Click here to be directed to the article on The Sheboygan Press website, printed on September 12, 2017, or read the copy below...
Mental Health America Partners with UW-Sheboygan for Recovery Month
September is National Recovery Month and Mental Health America (MHA) in Sheboygan County is proudly partnering with the University of Wisconsin-Sheboygan Theatre to address the topic in an educational and personal way.
Three performances, 7:30 p.m. on Sept. 21-23, will all be shown at the UW-Sheboygan Theatre, located on the UW-Sheboygan campus at One University Drive. One Step Up, a story about “alcoholism, recovery, and Bruce Springsteen”, written and performed by University Theatre’s own Director and MHA Board Member, Thomas Campbell, will address portrayals of alcoholism on the American stage and provide a talk-back session after each performance moderated by Sheboygan’s MHA.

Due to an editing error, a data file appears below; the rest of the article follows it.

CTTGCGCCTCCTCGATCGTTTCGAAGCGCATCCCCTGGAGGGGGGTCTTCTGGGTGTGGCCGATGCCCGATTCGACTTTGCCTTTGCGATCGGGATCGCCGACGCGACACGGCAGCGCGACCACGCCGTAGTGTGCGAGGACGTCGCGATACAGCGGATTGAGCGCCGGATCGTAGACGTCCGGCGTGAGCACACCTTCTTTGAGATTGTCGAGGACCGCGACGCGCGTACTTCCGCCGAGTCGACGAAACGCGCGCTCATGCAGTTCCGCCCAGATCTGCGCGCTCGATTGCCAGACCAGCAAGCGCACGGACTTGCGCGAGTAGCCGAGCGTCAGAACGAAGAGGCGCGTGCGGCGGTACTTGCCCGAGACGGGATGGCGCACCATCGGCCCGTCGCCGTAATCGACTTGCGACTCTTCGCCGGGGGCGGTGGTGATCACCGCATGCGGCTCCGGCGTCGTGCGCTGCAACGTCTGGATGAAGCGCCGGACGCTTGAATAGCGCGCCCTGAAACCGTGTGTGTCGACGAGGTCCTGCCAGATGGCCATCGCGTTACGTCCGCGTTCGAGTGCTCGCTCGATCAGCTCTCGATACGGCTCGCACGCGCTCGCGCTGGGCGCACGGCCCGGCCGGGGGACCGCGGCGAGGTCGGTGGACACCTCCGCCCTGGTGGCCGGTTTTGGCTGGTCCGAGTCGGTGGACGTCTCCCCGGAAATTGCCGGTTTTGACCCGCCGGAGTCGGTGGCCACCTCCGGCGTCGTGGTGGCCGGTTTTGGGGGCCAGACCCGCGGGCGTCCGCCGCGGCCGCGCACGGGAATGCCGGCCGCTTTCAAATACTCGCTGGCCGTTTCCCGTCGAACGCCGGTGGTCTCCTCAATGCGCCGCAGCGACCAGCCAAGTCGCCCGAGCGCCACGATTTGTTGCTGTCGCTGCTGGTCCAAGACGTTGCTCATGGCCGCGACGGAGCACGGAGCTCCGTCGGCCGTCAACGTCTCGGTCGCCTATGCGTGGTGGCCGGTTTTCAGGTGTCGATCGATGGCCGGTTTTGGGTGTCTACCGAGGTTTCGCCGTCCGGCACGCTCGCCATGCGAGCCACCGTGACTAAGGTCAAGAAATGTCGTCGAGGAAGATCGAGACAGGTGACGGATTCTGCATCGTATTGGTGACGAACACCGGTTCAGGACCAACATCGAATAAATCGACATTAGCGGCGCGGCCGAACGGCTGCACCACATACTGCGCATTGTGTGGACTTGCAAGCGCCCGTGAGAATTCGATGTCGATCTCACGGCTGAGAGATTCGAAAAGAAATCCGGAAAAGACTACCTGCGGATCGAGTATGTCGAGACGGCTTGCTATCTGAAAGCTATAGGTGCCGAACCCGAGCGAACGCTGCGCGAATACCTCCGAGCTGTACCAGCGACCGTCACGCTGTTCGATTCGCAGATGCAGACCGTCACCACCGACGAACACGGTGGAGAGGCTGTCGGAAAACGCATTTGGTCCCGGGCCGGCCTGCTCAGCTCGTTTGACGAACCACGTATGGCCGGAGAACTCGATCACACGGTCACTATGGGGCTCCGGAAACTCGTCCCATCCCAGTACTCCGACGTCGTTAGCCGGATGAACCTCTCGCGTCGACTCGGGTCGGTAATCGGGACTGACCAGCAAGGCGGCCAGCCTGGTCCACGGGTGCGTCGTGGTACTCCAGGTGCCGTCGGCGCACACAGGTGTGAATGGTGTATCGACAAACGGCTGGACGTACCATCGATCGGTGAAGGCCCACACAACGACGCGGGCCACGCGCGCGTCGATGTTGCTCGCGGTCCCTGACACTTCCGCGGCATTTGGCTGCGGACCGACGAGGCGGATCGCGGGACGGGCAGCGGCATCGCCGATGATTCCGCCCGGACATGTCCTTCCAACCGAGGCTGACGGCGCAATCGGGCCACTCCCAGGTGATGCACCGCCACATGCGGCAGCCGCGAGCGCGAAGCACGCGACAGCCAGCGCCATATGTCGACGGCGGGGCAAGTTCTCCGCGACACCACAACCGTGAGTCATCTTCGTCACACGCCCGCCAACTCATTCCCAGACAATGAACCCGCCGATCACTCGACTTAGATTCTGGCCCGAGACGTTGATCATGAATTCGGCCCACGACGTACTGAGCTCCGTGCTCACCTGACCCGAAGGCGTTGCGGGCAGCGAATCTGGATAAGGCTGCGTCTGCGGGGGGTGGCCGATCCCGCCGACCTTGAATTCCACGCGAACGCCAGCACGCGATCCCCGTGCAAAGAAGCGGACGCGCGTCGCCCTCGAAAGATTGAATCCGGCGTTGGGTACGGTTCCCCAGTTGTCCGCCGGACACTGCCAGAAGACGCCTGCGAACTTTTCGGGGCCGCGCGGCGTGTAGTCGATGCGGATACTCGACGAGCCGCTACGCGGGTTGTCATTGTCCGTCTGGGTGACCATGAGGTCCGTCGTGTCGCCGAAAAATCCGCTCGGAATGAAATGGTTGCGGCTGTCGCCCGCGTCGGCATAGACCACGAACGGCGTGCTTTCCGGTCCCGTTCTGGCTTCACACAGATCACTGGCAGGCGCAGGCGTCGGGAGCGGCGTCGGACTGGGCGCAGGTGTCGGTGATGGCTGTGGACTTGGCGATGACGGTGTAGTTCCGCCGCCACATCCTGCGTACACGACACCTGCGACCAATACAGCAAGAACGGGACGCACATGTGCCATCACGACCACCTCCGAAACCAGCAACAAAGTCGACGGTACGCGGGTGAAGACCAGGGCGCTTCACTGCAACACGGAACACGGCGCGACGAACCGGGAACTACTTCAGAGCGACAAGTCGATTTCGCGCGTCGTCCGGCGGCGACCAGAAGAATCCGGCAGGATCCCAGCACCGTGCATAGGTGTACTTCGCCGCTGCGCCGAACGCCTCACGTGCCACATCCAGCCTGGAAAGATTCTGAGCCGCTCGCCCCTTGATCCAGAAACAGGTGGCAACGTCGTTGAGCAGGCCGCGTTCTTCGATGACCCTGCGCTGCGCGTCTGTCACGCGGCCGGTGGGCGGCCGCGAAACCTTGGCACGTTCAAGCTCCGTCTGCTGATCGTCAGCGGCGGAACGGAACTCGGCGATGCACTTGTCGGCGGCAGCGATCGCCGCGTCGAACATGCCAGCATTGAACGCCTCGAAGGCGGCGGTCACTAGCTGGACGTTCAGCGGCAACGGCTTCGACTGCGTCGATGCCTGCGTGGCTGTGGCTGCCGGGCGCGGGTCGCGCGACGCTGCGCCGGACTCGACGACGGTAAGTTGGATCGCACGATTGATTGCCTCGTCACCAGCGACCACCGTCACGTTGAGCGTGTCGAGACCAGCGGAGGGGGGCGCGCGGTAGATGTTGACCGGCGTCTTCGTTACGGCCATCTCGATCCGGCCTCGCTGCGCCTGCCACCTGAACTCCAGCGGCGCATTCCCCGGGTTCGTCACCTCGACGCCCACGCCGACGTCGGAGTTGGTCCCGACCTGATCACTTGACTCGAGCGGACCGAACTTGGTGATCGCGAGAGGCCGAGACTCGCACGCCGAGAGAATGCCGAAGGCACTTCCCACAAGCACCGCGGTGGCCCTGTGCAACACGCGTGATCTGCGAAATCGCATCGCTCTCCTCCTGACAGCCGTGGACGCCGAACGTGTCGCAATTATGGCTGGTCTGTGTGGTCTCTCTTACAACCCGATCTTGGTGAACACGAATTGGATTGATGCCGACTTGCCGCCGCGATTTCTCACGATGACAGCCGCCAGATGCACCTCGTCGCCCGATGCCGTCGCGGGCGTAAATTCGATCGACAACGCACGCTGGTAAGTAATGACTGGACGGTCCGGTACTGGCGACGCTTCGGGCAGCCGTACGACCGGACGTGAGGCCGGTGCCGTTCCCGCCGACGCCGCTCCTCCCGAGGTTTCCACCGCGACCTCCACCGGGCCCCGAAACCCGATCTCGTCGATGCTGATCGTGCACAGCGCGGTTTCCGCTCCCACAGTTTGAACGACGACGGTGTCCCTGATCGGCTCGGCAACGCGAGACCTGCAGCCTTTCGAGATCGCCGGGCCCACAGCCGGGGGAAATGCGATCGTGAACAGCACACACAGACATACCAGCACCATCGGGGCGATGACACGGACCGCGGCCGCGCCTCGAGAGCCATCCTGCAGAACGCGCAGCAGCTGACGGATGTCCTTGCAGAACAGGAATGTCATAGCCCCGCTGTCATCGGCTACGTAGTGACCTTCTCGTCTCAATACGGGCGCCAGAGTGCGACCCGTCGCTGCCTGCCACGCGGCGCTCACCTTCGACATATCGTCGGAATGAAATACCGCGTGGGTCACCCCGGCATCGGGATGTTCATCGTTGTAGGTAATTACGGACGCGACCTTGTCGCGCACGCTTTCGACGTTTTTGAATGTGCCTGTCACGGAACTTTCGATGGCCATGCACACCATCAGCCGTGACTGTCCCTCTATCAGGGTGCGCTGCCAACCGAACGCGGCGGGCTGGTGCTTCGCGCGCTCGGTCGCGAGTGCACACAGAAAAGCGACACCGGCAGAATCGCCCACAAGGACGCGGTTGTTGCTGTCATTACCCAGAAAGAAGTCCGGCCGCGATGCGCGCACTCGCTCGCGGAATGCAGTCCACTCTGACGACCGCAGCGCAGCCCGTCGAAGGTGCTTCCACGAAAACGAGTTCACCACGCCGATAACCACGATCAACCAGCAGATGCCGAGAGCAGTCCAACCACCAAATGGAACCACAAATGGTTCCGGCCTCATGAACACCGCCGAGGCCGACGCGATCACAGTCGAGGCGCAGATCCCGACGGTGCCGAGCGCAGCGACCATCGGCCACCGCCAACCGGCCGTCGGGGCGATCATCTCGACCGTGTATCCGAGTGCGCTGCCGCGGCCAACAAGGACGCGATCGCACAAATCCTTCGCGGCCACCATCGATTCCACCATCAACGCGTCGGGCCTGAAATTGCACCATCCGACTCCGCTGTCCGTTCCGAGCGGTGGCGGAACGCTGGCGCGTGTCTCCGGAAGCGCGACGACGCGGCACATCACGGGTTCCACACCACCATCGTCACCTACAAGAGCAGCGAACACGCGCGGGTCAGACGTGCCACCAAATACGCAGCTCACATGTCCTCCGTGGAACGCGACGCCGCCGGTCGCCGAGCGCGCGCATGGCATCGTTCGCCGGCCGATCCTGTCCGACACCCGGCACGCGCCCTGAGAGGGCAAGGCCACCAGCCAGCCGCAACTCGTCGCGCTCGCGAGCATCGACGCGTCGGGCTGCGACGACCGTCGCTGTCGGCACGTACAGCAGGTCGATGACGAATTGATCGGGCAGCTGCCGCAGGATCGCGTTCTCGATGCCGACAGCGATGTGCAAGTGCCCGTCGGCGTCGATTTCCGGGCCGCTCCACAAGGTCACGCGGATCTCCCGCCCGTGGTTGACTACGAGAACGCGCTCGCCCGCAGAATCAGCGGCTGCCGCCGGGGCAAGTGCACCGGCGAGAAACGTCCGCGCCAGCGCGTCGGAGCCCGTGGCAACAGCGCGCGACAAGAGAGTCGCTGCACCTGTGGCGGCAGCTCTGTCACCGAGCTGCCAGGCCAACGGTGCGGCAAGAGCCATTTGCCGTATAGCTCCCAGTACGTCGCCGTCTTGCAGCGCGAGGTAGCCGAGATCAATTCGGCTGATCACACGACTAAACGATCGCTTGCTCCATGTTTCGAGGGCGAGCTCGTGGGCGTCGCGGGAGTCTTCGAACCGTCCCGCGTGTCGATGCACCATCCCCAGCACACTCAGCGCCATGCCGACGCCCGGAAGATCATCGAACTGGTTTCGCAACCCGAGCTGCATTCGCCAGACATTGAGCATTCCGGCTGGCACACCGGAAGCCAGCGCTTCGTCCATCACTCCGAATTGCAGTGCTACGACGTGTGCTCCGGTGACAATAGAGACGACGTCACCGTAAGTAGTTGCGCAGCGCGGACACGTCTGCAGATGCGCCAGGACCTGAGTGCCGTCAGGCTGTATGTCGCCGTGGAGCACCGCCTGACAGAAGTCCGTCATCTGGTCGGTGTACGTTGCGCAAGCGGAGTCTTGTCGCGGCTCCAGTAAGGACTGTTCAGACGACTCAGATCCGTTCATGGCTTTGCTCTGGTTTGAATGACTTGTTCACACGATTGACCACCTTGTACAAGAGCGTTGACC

“When it comes to addiction, people are often dealing with so much pain, that they don’t want to talk about it, which I respect. That said, there are people out there who have powerful stories that are comfortable sharing them in hopes that their story can help another person,” said Campbell.
MHA Sheboygan supports the guiding principles of recovery developed by the Substance Abuse and Mental Health Services Administration (SAMHASA) which is:
Recovery ... :
• emerges from hope
• is person-driven
• occurs via many pathways
• is holistic
• is supported by peers and allies
• is supported through relationship and social networks
• is culturally-based and influence
• is supported by addressing trauma
• involves individual, family, community strengths and responsibility
• is based on respect
Four major dimensions that support a life in recovery are the areas of health, home, purpose and community. Health reflects overcoming and management of addiction and illness, including healthy choices that support mind, body and soul. Home is having a stable and safe place to live. Purpose is finding meaning in life again after living life with untreated mental illness and/or substance abuse issues. Work, school, volunteerism and contributing to society in healthy ways give purpose. Community encourages socialization and supportive networks of friendship, love and hope.